This Cingular handset packs lots of extras, such as a built-in camera. But poor voice quality and a clumsy design make it one to avoid
Looking for a cool, new cutting-edge mobile phone? This isn't the review series for you. Like many users, I wanted a phone that does a good job acting like a phone. Me, I can no longer afford "cool" -- I accidentally destroyed my last phone, didn't have insurance, and don't feel like shelling out big bucks for a hip, high-end model.
No, I need an entry-level handset that doesn't cost too much but does a great job with the basics. Read: simple voice calls. This time, I'm giving the LG C2000 on the Cingular plan a spin. It has a retail price of $170, but you can score one for $30 through Cingular's Web site if you sign up for a two-year agreement.
If I've learned anything from this search so far (other than to check my pockets before putting my pants through the wash), it's that there are two types of cheap cell phones: the bare-bones models that excel in the basics, such as the Nokia 2128i (see BW Online, 1/24/06, "Nokia's Bare Essentials 2128i"), and those that try to take on the nicer phones, often with little success.
The LG C2000, sadly, is among the latter. While it boasts a lot of extra features -- from an instant-messenger service to a built-in digital camera -- it hasn't mastered the task I most need: making calls. Voice quality is poor and battery life is short. In short, I'd look elsewhere.
On the outside, the LG C2000 looks like just about every other clamshell phone. It's got the standard gray exterior, a camera lens on the face, and an exterior LCD screen on the outside that displays the time (the display is actually grayscale, but they give it a blue-sky backlight to make it seem more colorful).
BACK TO BASICS.
While its looks leave it solidly in the middle of the pack, the LG C2000 is a laggard when it comes to physical design. The button layout is clumsy. Turning on the handset or ending a call requires you to cramp your thumb up, and I found myself accidentally hitting the button for camera mode when I wanted to hit the "end" button.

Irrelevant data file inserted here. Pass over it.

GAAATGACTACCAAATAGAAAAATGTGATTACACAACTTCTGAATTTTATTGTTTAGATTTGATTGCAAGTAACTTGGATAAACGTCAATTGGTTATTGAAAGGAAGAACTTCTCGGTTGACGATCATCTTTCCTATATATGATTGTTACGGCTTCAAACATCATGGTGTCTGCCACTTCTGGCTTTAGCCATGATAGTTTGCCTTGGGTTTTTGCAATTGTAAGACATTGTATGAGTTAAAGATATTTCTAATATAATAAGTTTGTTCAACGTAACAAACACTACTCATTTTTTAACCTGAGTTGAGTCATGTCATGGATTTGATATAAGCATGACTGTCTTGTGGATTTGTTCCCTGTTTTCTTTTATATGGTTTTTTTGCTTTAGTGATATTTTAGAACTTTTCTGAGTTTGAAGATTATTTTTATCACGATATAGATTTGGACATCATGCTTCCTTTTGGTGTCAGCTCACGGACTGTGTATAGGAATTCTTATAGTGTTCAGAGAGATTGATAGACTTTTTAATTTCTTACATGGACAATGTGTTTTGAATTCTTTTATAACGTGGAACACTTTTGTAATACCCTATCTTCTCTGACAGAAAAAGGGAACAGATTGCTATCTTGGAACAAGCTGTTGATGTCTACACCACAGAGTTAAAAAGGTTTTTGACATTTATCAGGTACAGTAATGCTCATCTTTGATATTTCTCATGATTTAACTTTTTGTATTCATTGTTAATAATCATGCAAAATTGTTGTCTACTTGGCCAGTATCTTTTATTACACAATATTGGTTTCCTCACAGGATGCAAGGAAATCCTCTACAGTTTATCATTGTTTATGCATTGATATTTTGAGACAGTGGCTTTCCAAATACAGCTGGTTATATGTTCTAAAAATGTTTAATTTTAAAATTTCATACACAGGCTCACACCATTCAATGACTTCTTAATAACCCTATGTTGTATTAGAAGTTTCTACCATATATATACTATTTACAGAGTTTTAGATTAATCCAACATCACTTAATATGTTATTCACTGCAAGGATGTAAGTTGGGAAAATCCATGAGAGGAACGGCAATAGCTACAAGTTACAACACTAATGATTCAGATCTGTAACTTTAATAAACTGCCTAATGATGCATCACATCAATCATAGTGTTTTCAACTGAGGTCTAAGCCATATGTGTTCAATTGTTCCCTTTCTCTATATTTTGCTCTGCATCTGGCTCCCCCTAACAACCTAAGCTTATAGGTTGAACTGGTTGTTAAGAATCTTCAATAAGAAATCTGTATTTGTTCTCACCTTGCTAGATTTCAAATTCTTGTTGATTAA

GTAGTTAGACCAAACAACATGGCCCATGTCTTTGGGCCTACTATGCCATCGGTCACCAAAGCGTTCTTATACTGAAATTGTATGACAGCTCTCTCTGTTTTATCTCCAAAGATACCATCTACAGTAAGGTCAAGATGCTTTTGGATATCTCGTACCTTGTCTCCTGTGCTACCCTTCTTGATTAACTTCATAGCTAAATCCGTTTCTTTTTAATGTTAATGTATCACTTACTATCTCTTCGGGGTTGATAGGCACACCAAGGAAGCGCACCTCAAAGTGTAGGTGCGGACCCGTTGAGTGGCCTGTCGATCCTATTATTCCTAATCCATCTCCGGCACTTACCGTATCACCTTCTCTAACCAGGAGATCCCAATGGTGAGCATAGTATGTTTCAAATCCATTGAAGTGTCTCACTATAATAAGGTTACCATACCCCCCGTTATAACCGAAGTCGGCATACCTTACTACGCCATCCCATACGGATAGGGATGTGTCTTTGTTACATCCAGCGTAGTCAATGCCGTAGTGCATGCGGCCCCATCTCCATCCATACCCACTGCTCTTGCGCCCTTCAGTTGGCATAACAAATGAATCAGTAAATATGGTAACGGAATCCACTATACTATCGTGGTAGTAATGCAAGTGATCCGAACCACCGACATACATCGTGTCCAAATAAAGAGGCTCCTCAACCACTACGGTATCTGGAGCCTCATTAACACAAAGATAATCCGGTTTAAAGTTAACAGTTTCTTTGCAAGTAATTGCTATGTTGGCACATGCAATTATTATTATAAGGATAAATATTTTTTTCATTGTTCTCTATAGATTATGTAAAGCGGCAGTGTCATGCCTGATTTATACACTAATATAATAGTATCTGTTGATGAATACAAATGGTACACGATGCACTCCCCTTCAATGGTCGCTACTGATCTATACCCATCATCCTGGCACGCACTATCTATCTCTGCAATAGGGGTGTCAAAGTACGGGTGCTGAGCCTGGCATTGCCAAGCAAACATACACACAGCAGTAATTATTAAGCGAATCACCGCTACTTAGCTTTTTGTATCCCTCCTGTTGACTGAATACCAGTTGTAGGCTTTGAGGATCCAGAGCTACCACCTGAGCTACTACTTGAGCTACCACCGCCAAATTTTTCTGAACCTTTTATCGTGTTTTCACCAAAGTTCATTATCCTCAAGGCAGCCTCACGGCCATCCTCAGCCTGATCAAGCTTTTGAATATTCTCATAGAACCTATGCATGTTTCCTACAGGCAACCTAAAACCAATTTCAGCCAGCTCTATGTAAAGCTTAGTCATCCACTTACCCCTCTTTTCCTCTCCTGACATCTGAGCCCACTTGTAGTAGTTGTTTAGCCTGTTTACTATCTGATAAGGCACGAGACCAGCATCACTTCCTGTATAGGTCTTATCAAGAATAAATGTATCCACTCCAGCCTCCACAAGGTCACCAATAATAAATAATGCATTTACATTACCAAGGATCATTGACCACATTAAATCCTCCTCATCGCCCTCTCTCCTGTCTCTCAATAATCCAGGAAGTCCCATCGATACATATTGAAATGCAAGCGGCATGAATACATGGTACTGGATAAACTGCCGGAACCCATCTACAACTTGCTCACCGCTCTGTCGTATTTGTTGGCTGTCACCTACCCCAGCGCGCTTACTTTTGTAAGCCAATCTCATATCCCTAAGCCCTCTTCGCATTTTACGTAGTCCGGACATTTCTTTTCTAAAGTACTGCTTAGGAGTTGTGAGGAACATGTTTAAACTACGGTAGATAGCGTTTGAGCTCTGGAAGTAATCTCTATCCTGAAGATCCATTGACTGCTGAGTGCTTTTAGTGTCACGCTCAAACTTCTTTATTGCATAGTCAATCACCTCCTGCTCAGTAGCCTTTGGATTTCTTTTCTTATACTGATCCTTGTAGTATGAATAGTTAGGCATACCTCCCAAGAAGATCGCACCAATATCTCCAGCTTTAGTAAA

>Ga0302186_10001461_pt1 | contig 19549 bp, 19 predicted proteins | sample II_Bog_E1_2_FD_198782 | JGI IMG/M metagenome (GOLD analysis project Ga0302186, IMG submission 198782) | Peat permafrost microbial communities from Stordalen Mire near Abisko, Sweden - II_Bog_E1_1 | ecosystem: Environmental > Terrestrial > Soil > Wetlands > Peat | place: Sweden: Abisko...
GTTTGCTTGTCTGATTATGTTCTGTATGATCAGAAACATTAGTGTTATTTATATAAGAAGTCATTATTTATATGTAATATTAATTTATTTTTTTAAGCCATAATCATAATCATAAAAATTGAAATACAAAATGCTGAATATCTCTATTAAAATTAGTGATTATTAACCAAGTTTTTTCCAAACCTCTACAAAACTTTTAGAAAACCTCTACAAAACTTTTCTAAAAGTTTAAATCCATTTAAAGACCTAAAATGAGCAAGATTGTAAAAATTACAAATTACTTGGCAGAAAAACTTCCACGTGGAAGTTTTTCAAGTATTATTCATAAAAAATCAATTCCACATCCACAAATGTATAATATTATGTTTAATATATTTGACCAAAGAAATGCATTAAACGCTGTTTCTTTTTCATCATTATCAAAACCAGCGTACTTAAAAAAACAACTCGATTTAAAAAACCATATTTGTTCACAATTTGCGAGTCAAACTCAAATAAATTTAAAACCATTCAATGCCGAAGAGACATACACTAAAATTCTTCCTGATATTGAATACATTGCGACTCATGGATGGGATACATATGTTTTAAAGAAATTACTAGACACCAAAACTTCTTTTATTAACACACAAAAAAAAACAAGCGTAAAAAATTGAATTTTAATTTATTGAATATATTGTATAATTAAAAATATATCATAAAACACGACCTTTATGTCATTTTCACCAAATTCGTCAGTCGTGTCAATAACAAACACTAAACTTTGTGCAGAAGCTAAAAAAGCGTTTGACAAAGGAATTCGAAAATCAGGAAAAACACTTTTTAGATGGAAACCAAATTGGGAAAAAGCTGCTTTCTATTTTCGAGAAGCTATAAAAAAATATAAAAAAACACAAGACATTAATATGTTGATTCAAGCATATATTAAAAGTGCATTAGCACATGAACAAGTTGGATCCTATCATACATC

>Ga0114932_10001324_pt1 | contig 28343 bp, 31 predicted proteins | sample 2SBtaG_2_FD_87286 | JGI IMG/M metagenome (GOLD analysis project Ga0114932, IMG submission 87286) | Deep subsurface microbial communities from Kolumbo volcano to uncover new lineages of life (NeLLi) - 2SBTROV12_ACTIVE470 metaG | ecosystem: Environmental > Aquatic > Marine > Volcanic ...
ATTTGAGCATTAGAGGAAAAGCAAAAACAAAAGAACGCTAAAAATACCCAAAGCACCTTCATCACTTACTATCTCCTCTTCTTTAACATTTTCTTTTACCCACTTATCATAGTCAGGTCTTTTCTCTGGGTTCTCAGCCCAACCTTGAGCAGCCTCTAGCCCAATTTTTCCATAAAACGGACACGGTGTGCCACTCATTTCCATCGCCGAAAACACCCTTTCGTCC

The hinge feels overly flexible and flimsy, like it could easily snap. And maybe it's just me, but the device opened too wide to feel comfortable when I held it close to make a call. I preferred the solid feel of the Samsung X497, another phone from Cingular, with a compact body that snaps tightly shut (see BW Online, 3/1/06, "Samsung's X497: Smart, Snazzy, and Sensible").
When it comes to features inside, the LG C2000 looks great on paper. In addition to the camera and IM service, it has a large color display, Web-surfing capability, and a host of multimedia offerings, including the ability to download photos, MP3 ringtones, and Java-based games from Cingular's MEdia Mall. Once reserved for high-end multimedia phones, such features are becoming commonplace on lower-priced devices. Cingular in particular does a good job ensuring that even the most inexpensive phones connect to its store, so anyone can buy a $2.50 download of It's Hard Out Here for a Pimp. Or whatever suits your fancy.
Still, I would be happier if the manufacturer invested in nailing the basics first. The first big problem: voice quality. After making a few calls from different areas around New York City, friends on the other end of the line told me that while my words were audible, my voice consistently sounded muffled and staticky, even when the phone showed full bars of coverage. On my end, friends' voices also sounded muffled, but were still coherent.
Battery life on the LG C2000 was too short. Talk time tops out at about 180 minutes, compared with the average 200 or more on other multimedia phones. It also falls short of endurance runners like the simple Nokia model or the snazzier Samsung X497, which boasts a talk time of as much as 240 minutes.
Finally, in what I'm finding to be a trend for Cingular phones, the IM feature was riddled with glitches. While I could log into AOL Instant Messenger easily, I was unable to see buddies' responses to my messages on the phone (they received my IMs without a problem). After about 30 minutes of troubleshooting with an engineer from Cingular, we discovered an error in the phone's setup.
Once we had it fixed, though, I still found there was a several-minute lag between when messages were sent and received. Instant messaging was far from instant in any event.
All told, the LG C2000 was a disappointment. While thrifty users willing to sacrifice other features to have a camera phone might pick this inexpensive option, I would stay away. For everybody else on Cingular, the Samsung X497 is a similar model with comparable features that gets the job done right.